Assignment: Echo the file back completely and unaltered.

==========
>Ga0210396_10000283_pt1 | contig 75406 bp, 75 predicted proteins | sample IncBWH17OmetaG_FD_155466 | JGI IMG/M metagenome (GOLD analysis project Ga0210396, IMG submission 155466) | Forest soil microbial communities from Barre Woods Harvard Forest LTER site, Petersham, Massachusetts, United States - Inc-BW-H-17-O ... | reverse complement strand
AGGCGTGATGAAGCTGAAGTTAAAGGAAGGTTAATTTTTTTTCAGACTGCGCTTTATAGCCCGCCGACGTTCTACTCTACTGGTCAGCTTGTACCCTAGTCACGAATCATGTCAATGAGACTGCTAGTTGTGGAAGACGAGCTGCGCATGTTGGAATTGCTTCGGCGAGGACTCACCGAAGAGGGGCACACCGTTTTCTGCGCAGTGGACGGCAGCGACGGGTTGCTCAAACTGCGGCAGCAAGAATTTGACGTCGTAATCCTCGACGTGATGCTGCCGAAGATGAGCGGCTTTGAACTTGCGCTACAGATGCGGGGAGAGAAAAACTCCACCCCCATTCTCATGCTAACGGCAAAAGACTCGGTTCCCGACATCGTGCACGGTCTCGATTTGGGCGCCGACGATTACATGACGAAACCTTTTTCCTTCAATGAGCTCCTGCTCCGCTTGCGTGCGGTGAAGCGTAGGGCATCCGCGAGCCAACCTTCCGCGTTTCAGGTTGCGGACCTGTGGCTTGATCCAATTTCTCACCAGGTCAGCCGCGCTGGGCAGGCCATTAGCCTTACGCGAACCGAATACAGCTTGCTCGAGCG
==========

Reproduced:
>Ga0210396_10000283_pt1 | contig 75406 bp, 75 predicted proteins | sample IncBWH17OmetaG_FD_155466 | JGI IMG/M metagenome (GOLD analysis project Ga0210396, IMG submission 155466) | Forest soil microbial communities from Barre Woods Harvard Forest LTER site, Petersham, Massachusetts, United States - Inc-BW-H-17-O ... | reverse complement strand
AGGCGTGATGAAGCTGAAGTTAAAGGAAGGTTAATTTTTTTTCAGACTGCGCTTTATAGCCCGCCGACGTTCTACTCTACTGGTCAGCTTGTACCCTAGTCACGAATCATGTCAATGAGACTGCTAGTTGTGGAAGACGAGCTGCGCATGTTGGAATTGCTTCGGCGAGGACTCACCGAAGAGGGGCACACCGTTTTCTGCGCAGTGGACGGCAGCGACGGGTTGCTCAAACTGCGGCAGCAAGAATTTGACGTCGTAATCCTCGACGTGATGCTGCCGAAGATGAGCGGCTTTGAACTTGCGCTACAGATGCGGGGAGAGAAAAACTCCACCCCCATTCTCATGCTAACGGCAAAAGACTCGGTTCCCGACATCGTGCACGGTCTCGATTTGGGCGCCGACGATTACATGACGAAACCTTTTTCCTTCAATGAGCTCCTGCTCCGCTTGCGTGCGGTGAAGCGTAGGGCATCCGCGAGCCAACCTTCCGCGTTTCAGGTTGCGGACCTGTGGCTTGATCCAATTTCTCACCAGGTCAGCCGCGCTGGGCAGGCCATTAGCCTTACGCGAACCGAATACAGCTTGCTCGAGCG